Old 01-20-2019, 04:09 PM
Morningriser Morningriser is offline
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This movie had potential, especially for being a college fraternity horror movie. It actually had me interested for a while until the last 30 minutes or so when it started falling apart. I mean I get the gist of what was happening but it just seemed way too bizarre to actually be considered remotely believable. I give it the score I do because leading up until those last 20 or 30 minutes was awesome! But just like many other movies, the ending completely killed it.
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  #10126  
Old 01-21-2019, 04:16 AM
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DeadbeatAtDawn DeadbeatAtDawn is offline
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Slender Man, 2018. 5/10

Director: Sylvain White


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Out For Justice, 1991, 9/10

Director: John Flynn




Polar. 2019. 8/10

Director: Jonas Åkerlund





Harvest of the Dead, 2015. 6/10


Directors: Peter Goddard, Sam Mason-Bell


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  #10127  
Old 01-22-2019, 07:50 PM
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Family Possessions, 2016. 7/10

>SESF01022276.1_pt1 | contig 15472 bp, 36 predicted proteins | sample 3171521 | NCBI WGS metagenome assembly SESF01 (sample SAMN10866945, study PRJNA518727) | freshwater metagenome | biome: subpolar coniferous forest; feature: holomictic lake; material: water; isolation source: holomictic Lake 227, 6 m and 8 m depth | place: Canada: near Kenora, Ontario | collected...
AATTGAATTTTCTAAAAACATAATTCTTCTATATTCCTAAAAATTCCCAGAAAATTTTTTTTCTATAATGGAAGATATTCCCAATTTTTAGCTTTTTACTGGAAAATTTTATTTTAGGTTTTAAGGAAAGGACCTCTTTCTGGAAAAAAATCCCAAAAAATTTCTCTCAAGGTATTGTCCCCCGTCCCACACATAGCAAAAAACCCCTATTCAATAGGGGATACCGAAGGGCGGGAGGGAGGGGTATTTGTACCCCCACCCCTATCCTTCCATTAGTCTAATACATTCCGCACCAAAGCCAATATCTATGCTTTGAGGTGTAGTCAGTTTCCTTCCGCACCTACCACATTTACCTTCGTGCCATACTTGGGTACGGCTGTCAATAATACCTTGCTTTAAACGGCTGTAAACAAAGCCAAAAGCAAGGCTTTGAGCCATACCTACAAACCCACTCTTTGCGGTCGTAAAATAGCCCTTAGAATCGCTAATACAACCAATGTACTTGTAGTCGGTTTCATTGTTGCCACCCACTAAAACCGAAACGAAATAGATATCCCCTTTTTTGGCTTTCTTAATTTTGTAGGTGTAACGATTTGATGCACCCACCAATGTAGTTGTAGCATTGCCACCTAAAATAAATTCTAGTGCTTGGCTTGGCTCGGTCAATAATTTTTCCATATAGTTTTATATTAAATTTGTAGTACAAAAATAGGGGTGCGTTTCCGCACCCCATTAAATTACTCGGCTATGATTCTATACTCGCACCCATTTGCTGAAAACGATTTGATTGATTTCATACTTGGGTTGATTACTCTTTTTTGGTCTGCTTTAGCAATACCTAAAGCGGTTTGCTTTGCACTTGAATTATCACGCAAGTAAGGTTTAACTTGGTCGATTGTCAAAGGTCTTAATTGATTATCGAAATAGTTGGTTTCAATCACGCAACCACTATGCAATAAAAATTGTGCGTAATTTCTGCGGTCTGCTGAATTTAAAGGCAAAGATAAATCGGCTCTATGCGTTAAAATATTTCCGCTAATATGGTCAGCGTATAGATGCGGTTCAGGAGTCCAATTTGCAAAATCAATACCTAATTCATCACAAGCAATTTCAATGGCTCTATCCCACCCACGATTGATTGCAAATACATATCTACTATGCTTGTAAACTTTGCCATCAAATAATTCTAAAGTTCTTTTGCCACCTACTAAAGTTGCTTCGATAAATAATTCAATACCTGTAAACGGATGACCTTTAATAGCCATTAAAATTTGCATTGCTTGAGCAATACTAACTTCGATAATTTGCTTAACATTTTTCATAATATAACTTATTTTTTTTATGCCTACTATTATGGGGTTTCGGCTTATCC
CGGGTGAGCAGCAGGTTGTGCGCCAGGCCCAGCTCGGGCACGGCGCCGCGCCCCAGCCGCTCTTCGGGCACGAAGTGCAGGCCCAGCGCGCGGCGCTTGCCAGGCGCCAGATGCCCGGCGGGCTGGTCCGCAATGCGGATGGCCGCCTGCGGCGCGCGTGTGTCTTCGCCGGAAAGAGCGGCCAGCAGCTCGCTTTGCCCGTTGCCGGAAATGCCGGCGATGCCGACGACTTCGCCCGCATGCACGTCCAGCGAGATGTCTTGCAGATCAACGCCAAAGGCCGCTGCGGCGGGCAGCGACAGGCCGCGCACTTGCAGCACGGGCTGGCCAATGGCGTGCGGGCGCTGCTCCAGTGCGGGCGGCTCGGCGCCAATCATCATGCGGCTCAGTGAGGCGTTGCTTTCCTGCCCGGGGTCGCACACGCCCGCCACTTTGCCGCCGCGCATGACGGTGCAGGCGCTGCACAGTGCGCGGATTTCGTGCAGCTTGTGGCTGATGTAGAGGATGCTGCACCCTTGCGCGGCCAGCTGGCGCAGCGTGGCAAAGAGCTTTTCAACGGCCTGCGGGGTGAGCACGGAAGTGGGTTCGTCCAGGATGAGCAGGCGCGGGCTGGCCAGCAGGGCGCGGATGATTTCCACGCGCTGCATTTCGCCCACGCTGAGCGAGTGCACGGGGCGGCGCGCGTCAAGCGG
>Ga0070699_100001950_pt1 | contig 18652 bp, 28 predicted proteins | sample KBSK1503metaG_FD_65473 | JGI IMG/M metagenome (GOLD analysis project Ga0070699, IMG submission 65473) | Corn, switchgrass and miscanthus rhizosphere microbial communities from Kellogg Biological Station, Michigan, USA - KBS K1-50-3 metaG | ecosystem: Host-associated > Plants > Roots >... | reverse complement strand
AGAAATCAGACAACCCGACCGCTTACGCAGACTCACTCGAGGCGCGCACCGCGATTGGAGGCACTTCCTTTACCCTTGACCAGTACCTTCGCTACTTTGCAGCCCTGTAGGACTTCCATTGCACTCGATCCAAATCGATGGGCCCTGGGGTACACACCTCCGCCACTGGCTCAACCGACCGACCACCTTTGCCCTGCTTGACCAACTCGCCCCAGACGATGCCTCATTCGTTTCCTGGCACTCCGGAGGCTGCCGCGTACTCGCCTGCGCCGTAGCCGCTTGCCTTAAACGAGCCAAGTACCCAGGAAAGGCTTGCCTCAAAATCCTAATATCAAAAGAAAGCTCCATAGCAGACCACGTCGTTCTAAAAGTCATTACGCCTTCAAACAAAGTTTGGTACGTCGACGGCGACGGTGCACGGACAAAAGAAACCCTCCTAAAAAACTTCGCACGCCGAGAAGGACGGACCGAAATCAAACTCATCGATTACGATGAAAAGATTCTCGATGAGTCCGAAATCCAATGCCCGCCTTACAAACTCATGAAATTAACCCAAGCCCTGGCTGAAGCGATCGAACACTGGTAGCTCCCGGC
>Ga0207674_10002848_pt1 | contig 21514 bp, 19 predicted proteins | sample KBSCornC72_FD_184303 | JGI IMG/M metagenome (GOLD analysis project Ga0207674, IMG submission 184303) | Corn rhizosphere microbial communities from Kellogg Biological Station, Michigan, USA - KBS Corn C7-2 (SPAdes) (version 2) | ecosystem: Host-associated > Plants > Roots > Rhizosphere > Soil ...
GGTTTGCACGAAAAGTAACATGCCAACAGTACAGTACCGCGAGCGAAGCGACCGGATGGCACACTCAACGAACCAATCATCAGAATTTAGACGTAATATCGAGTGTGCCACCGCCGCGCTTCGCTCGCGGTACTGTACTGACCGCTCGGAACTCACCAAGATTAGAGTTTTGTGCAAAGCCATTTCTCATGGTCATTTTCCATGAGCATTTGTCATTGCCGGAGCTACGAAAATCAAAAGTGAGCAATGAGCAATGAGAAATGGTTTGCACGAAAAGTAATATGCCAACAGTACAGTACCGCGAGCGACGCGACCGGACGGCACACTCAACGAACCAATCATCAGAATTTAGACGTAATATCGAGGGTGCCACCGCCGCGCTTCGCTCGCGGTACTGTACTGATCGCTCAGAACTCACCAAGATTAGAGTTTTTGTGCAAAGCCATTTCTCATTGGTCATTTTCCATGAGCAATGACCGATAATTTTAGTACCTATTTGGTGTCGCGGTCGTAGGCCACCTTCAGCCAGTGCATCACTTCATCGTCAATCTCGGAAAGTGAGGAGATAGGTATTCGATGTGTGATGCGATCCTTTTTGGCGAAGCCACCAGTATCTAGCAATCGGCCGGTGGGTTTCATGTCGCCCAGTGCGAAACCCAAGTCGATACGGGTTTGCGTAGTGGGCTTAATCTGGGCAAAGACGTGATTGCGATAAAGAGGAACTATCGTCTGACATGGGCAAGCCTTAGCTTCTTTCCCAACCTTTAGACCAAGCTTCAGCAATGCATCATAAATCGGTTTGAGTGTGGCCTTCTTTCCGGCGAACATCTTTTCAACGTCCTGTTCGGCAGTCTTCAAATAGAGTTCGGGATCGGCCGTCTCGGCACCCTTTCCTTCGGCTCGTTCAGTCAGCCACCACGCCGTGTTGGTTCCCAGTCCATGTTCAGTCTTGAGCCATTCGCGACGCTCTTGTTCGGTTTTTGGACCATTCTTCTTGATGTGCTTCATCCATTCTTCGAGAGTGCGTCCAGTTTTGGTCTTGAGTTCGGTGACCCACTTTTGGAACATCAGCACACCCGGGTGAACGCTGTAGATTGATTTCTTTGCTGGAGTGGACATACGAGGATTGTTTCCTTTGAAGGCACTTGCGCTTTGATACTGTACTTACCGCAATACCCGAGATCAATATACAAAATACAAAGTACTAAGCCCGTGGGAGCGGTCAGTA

Director: Tommy Faircloth


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Red Eye, 2017. 7/10

Director: Tristan Clay


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  #10128  
Old 01-22-2019, 10:58 PM
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ImmortalSlasher ImmortalSlasher is offline
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Quote:
Originally Posted by Sculpt View Post
You can use the site's Search function, you can even have it search the movie title in just this thread. But I was referring to reviews on wiki and/or RT.

I think it's cool for a 2h15m film to change moods, settings, lighting and all... hard to stay dark for 2hrs+. But you probably have a point there. I think he went to Italy and then Paris, and there's daylight scenes. Overall things seemed to brighten and the threat level kept decreasing, things seemed more tongue-in-cheek spurred by the blonde young lady and Depp. I'm not sure if that was the tone Polanski was going for, but I don't think it ever switched away from that comical tone after that. Cary Grant and the femme fatale can comically banter in some Hitchcock films, but usually it's just a humorous respite, not a tone setter for the rest of the film.
Ok. I was just curious about the source of the other reviews. I've searched here before.